Oil hit nearly $112 today. The debate now is not over whether oil will be at $100 for the near-term. Traders and economists are focused on whether a recession will take oil demand, and prices down, or whether falling supply will keep prices high.
The bets are beginning to move in the direction of a long, long period with oil at or above current prices. The FT writes that "Crude oil futures prices for delivery until 2016 have surged above $100 a barrel as investors bet that oil costs will remain high in the long term." While the news is enough to cause wide-spread despair, it is not a complete surprise.
The market is now willing to gamble that OPEC may never push production up very much. The high price of oil is just too good to resist. It is swelling the value of sovereign funds in Middle East nations by tens of billions of dollars a year.
The school of thought that new discoveries will not offset aging fields is also gaining some currency. While Alaska and the North Sea begin to lose some of their pumping power, the largest new reserves are underwater, down thousands of feet from the surface, and are unproven in terms of capacity.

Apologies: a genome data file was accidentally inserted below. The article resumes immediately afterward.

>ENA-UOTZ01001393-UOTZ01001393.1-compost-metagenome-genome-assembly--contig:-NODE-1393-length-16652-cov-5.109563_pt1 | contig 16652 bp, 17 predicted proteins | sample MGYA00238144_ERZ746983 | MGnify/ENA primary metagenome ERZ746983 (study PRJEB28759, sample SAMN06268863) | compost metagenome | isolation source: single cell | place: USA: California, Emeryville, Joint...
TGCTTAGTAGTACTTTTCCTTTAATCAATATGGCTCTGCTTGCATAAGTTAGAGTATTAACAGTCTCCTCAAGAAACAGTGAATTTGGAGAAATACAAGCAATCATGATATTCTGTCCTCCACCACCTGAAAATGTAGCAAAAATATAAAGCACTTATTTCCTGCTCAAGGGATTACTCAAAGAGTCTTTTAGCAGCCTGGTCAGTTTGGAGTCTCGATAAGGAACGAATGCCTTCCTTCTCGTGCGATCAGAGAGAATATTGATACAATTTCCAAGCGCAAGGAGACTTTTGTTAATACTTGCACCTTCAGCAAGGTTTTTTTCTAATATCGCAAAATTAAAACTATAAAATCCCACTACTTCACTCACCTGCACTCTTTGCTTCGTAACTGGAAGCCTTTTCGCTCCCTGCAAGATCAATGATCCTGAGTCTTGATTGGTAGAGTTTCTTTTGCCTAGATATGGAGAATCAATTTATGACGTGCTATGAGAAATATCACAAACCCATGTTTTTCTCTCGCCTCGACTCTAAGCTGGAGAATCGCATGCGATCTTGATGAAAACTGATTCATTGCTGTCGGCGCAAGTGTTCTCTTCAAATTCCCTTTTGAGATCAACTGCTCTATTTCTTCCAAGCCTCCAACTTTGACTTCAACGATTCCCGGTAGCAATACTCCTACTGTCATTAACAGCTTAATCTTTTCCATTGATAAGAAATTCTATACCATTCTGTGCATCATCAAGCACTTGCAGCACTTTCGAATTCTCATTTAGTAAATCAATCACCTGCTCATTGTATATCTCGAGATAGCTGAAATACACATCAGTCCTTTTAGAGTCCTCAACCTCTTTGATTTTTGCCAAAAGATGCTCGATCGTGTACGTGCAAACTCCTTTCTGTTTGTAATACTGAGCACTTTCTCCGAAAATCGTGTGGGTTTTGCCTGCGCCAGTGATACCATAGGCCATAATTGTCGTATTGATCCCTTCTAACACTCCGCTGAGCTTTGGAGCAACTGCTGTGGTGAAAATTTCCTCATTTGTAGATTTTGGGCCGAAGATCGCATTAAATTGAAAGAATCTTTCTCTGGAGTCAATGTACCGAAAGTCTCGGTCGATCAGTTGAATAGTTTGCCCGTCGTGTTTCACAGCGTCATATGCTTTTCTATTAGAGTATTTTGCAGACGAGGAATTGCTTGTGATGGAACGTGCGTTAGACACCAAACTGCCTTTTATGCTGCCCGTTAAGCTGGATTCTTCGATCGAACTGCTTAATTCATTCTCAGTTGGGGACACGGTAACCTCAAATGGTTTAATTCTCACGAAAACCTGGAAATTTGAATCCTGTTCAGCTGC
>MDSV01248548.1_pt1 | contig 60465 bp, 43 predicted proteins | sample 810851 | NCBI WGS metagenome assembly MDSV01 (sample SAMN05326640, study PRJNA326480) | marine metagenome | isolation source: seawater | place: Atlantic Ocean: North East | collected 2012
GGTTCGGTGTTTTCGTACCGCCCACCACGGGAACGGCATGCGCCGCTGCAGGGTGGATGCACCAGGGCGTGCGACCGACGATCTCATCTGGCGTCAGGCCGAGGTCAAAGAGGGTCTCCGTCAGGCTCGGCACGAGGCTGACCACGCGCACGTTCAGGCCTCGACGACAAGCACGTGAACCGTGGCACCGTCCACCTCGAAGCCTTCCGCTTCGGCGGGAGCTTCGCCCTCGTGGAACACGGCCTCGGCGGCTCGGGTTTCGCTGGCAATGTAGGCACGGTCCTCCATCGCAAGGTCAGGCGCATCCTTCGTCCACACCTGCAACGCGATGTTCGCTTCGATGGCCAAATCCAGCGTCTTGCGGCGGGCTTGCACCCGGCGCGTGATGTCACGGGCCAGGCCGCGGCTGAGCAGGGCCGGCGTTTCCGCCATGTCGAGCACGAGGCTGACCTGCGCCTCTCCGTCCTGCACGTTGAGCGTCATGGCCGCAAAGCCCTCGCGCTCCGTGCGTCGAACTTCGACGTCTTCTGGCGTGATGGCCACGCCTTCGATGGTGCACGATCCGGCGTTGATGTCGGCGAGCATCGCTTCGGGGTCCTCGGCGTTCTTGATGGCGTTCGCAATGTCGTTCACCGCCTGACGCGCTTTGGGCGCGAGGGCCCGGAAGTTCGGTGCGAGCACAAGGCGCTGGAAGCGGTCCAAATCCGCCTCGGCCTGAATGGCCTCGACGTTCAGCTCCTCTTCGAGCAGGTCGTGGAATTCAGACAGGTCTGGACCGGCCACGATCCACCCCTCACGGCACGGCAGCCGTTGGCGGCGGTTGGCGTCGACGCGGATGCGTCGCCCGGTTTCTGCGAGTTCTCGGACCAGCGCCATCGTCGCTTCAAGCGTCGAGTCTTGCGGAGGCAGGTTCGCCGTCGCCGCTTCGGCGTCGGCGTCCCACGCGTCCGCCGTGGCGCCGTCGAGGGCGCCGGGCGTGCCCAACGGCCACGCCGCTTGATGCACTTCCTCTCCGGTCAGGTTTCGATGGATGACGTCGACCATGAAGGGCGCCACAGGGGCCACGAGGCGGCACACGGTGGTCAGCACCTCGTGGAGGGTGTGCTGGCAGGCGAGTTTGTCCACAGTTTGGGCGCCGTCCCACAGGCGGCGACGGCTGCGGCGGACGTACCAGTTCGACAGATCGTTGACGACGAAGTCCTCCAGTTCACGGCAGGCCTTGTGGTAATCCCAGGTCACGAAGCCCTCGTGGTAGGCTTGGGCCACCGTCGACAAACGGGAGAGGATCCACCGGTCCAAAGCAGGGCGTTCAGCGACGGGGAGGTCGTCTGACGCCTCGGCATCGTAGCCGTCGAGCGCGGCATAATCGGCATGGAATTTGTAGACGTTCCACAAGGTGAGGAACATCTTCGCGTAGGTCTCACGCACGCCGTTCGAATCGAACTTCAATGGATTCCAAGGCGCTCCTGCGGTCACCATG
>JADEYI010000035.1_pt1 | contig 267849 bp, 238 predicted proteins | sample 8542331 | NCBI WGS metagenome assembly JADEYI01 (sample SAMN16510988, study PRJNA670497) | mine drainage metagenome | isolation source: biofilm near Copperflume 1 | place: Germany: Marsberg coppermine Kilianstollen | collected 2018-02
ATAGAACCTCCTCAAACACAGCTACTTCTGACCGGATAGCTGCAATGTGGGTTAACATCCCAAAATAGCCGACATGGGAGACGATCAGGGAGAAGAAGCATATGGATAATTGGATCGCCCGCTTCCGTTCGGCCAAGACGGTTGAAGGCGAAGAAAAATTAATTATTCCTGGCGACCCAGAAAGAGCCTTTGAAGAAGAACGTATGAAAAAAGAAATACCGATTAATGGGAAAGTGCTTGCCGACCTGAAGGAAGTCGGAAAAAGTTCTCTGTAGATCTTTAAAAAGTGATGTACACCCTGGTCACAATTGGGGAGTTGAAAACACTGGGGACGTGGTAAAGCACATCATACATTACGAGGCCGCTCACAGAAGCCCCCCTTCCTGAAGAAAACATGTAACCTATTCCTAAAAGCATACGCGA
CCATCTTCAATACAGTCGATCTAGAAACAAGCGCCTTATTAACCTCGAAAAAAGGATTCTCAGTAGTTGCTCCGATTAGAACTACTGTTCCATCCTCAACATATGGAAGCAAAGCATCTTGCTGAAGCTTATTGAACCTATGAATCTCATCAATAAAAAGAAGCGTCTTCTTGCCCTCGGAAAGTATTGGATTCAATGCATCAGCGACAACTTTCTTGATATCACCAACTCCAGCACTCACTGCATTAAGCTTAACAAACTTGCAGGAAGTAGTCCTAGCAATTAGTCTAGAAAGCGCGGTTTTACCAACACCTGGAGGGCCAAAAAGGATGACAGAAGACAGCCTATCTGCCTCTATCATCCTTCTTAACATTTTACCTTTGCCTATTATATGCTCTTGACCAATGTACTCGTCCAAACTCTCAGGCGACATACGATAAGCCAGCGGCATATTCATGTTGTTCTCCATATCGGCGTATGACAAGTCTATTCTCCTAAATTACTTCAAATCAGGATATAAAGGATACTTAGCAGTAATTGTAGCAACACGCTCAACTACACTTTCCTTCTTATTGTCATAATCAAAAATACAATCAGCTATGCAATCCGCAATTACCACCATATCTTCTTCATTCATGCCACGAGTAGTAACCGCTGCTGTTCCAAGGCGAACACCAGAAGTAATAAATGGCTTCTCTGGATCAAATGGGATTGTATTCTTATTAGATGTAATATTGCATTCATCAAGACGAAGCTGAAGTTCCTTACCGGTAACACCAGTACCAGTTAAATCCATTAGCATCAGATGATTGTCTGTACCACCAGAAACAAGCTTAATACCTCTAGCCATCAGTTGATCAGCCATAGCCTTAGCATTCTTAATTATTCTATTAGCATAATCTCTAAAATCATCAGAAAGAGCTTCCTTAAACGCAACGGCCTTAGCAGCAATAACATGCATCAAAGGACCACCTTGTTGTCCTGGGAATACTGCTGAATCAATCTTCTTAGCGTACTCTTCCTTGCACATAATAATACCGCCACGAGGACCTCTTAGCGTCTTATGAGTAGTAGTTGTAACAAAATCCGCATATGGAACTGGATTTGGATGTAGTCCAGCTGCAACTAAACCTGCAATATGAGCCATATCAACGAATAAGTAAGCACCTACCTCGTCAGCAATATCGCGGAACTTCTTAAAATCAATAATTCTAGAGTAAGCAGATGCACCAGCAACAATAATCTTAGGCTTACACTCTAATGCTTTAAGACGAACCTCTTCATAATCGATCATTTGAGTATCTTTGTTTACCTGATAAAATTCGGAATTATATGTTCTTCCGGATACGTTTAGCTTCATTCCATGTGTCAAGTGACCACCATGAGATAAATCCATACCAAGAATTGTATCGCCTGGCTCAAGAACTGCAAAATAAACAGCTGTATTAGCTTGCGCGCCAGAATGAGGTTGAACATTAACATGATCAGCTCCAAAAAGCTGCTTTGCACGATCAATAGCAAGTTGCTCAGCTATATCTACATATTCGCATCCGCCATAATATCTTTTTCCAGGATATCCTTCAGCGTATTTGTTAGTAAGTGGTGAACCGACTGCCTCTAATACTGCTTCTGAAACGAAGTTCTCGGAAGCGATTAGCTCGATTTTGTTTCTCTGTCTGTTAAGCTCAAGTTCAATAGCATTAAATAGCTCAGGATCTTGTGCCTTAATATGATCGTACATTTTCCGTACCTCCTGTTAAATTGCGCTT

The Saudis announced yesterday that they will spend $40 billion to improve their own water supply. That money has to come from somewhere. It is a great incentive to keep prices up, but it also may indicate that the country may need to keep more of its production to build an infrastructure of very significant proportions. Other old-producing economies like Venezuela and Mexico need their own crude to power a growing number of cars and trucks and to build out their own roads and cities.
Jeffrey Currie of Goldman Sachs warned that the need for further investments was “likely [to] lead to explosive prices in the next couple of years, with oil prices potentially spiking toward $175 a barrel”. That number is up almost 60% from the current price and it becomes more believable by the day.
Douglas A. McIntyre